Movie a Day Blog is a firm believer in the adage that there is no sense in remaking a good movie. A second effort will inevitably be compared to the original, and will usually come up short.
Such is the case with THE GAMBLER (2014, Theatrical), which does a bad job of trying to retell James Toback’s original gonzo gambling downward spiral tale that the late British director Karel Reisz made into a great film in 1974. The problems are manifold, but they can be summed up in two major areas: story and performance.
While a good screenwriter (THE DEPARTED, 2006), William Monahan is also responsible for Ridley Scott’s disastrous Crusades script, KINGDOM OF HEAVEN (2005), and he can’t hold a candle to Toback’s manic energy in his story of a Columbia University Professor who loses everything to his addiction to gambling on anything and everything. The part was originally vividly realized by James Caan, at the height of his own acting prowess, and I’ve never forgotten the performance, Caan slumped in a bathtub at the end, his life broken.
This leads to the other problem in THE GAMBLER: Mark Wahlberg, who is primarily a re-actor, someone who does better responding to a stronger performance, sort of like a counter-puncher in boxing. Surround Wahlberg with a great cast, as in THE FIGHTER (2010, Movie a Day Blog 12/16/10), and he rises to the occasion. But asking him to carry the entire film on his shoulders, as s Caan did, is fruitless, since Wahlberg can’t reach deep enough as an actor to portray any more than the most obvious emotions: anger, resentment, shame and narcissism.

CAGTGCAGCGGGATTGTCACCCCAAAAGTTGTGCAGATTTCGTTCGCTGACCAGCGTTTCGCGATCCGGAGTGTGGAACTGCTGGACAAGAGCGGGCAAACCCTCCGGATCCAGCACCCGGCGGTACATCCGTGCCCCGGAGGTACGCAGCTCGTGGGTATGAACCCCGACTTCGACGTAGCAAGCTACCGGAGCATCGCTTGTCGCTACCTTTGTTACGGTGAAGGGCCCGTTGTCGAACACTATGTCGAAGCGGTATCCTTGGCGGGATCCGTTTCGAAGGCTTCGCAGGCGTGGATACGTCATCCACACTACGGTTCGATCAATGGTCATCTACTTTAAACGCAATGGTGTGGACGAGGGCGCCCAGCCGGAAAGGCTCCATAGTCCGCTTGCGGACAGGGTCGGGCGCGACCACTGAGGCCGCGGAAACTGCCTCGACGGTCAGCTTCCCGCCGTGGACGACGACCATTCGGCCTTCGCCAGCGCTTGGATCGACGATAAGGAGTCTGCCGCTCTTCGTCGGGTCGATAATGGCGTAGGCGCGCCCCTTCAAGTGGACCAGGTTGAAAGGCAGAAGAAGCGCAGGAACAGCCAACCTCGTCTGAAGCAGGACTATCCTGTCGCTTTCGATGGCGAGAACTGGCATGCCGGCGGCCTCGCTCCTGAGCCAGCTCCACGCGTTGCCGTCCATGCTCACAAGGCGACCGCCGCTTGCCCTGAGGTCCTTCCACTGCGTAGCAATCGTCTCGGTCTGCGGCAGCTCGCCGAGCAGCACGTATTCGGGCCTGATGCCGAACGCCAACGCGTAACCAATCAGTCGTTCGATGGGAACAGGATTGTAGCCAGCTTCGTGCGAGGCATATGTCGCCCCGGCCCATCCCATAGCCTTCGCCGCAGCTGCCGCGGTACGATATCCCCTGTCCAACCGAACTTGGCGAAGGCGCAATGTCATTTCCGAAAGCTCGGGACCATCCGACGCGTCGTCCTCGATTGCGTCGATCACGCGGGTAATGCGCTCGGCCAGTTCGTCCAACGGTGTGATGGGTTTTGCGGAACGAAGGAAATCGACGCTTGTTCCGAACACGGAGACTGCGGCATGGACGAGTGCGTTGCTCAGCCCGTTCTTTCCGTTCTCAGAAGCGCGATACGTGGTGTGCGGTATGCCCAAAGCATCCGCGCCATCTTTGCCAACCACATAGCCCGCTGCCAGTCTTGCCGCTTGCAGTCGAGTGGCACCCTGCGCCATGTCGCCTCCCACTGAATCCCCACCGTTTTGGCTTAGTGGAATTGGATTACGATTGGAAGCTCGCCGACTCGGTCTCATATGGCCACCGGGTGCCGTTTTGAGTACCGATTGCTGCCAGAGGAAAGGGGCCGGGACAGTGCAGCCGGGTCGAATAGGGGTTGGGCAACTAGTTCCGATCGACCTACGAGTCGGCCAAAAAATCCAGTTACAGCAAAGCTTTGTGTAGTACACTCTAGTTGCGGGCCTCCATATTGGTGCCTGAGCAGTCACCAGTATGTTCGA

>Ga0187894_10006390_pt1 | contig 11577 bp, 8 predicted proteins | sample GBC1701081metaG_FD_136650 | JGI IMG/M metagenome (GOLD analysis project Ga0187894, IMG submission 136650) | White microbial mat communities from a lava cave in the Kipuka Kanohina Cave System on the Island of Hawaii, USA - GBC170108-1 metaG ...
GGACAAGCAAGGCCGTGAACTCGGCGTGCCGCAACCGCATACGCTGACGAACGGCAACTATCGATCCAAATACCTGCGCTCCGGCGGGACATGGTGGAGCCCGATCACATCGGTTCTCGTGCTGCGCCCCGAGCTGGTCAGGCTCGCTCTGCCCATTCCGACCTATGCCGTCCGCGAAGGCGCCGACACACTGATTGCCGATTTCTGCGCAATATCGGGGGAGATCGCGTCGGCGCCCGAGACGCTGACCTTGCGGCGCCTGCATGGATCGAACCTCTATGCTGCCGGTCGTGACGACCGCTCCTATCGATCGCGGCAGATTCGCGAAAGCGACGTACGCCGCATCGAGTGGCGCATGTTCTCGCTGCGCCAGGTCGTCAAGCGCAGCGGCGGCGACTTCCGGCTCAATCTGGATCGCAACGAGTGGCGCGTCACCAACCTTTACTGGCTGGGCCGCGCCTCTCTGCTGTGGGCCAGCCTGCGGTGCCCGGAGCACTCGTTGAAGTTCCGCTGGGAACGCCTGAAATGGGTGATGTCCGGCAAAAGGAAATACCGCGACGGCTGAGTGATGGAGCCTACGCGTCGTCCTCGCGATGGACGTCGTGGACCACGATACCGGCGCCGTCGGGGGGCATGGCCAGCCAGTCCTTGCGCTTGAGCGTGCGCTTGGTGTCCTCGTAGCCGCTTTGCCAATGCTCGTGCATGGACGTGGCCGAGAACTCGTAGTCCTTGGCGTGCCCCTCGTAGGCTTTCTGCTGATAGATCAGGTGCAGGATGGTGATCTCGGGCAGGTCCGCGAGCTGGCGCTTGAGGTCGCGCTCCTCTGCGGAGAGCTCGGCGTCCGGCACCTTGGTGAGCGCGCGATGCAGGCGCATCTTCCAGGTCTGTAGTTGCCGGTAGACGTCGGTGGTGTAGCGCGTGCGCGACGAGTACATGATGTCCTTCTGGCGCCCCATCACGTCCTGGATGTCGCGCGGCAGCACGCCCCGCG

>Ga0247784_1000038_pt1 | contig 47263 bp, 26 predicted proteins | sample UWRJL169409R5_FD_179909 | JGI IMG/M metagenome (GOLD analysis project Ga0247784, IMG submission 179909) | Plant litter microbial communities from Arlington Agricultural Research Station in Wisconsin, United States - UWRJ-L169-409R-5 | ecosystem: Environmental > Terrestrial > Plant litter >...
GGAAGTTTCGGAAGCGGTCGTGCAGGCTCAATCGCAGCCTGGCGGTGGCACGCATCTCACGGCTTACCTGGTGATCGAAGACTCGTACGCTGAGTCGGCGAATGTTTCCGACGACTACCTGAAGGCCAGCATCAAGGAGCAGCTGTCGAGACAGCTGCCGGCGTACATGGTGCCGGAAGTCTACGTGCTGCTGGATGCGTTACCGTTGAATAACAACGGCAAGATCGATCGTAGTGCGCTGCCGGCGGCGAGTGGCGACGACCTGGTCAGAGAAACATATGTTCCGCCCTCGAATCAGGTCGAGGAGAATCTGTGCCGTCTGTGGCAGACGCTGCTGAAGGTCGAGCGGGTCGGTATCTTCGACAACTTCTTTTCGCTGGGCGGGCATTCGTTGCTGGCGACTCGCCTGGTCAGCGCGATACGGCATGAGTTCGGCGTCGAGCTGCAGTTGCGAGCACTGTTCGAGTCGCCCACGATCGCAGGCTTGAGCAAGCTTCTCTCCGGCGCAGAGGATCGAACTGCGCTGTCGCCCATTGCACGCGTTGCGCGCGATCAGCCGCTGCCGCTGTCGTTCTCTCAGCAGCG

Director Rupert Wyatt, who did a good job helming RISE OF THE PLANET OF THE APES (2011, Movie a Day Blog 8/7/11), seems out of his element here without any special effects to fall back upon. Interestingly, like Reisz, he is a British director looking at a particular manifestation of American male culture, but unlike Reisz, he seems to bring no special perspective to the story.
Caan’s gambling compulsion was visceral — we could feel him sweating out the ending of a college basketball game he helped fix. When Wahlberg goes through the same scene, I could have cared less, and Wahlberg did little to make me care more. Jessica Lange, as spoiled-rich-boy Wahlberg’s disappointed mother, looks re-manufactured, and like everyone else in the film, has little to do but make concerned noises about Wahlberg’s steady decline.
Brie Larson is totally wasted as Wahlberg’s sometimes-girlfriend, and Michael Kenneth Williams, the black actor to go to these days, is not given much room to work in as one of Wahlberg’s mob creditors. The threats in this film never feel very real, and remembering the crackerjack tension of the original film, there is remarkably little suspense over Wahlberg’s eventual fate. Only the scenes with John Goodman as a behemoth Shylock in a steam bath, resonate with any of the juice of the 1974 movie.
That’s the problem with remakes. The good original keeps coming back to highlight the deficiencies of the re-try, and makes them look even worse. THE GAMBLER isn’t a terrrible film, it’s just a boring, slightly inept one. Toback wrote a glorious on-line denunciation of the remake, and the failure of the original film’s producer Irwin Winkler to even let the writer know that a remake was planned.
The better film lives, on however. Rather than waste your time with this version of THE GAMBLER, try to find a streaming version (it’s no longer on Netflix) of the original. Your time and money will be better spent.